Classic “one-shot” developer
It might seem odd during a period of so much innovation and advancement in photographic technology that a film developer formulated in the 19th century should be so popular with photographers and printers in the 21st century. But the world famous Rodinal, at well over 100 years in production, is just that.
Formulated in Germany by Dr. Momme Andresen, and introduced commercially in 1891, the Para-Amidophenol Hydrochloride developer was first used in highly concentrated form for rapid development of plate films. It was only when Leica cameras started to gain popularity in the 1930s that the developer was also found to be very suitable for giving high acutance and sharpness at much higher dilutions with the new miniature films… thus a legend was born.
Whereas many modem formulations claim to do one special thing or another, i.e. reveal finer grain, higher speed or better sharpness, Agfa’s Rodinal simply develops films better than most others. Most importantly it will give brilliant negatives to work from with as much gradation of tone as can be reproduced on modern printing papers. Rodinal is very easy to use, being a “one-shot” developer and has an advantage over some special brews in that it can be used with all slow, medium and some high speed films and in any format from 35mm and 120 rolls to 5×4 inch and larger sizes.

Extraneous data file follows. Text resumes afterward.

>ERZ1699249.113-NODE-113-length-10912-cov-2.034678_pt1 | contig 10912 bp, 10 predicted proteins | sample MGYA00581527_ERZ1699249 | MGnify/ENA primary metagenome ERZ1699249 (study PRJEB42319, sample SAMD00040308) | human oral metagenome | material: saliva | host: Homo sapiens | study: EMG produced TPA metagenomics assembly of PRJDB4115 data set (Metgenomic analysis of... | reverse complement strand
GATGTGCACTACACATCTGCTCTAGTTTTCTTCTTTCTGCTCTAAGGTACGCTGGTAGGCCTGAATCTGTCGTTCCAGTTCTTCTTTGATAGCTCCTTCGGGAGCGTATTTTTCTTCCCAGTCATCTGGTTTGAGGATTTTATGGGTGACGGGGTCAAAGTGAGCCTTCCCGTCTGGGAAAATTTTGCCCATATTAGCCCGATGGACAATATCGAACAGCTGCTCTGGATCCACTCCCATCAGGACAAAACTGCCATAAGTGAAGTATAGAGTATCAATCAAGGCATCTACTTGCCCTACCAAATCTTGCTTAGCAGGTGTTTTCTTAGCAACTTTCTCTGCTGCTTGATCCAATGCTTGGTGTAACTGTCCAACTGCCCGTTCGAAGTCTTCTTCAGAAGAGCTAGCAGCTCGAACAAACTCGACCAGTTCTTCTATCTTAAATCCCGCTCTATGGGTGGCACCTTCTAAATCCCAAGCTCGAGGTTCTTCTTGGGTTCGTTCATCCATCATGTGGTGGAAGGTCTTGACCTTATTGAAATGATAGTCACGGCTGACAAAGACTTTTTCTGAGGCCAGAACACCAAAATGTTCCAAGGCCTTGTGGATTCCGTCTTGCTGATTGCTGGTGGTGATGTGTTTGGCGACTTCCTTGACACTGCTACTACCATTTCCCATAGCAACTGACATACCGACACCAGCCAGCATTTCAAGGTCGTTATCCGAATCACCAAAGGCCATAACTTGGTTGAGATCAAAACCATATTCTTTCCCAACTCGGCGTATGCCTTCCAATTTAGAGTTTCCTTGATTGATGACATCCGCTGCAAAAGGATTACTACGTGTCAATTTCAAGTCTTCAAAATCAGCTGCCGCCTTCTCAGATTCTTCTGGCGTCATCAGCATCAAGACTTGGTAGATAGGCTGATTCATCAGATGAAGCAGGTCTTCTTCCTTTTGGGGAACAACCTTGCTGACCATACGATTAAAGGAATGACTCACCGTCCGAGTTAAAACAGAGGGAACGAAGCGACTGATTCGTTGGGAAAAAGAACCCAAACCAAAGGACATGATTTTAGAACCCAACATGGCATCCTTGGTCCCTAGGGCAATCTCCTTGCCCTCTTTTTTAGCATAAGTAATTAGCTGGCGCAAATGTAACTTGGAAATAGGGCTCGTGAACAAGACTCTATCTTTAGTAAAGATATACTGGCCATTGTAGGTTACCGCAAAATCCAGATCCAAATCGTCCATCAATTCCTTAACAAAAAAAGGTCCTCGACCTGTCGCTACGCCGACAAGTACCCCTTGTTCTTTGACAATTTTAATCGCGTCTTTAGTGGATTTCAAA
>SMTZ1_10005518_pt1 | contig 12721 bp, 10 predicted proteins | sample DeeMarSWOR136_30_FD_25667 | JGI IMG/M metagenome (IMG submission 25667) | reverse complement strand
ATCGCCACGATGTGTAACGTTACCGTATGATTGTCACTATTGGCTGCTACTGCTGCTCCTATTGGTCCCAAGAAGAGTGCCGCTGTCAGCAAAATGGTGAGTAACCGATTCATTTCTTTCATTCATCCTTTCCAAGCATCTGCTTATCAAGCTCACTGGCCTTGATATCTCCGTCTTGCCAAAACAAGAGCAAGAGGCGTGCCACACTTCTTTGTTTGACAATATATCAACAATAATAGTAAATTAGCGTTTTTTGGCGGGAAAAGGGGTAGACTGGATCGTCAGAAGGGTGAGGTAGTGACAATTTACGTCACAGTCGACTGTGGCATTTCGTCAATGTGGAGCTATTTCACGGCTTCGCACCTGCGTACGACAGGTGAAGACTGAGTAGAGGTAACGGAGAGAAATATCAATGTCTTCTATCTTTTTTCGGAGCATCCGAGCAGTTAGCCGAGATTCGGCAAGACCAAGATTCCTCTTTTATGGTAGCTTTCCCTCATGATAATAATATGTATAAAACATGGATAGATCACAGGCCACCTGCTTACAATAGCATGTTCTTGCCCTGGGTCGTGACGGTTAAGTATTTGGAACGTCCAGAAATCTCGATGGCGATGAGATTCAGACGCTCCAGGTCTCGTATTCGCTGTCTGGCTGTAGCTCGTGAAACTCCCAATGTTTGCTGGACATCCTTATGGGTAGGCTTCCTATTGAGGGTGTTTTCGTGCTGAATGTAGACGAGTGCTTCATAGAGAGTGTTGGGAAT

Because the recommended dilutions for Rodinal are between 1:25 and 1:75 the developer is very economical to use. It also has an extremely long shelf-fife and loses none of its potency even when turning from its original pale straw colour when new to the colour of strong tea after a year or more. One anecdote relates that a bottle of Rodinal, found in the ruins of a building in Germany after the World War II blitz, was perfectly usable after 30 years!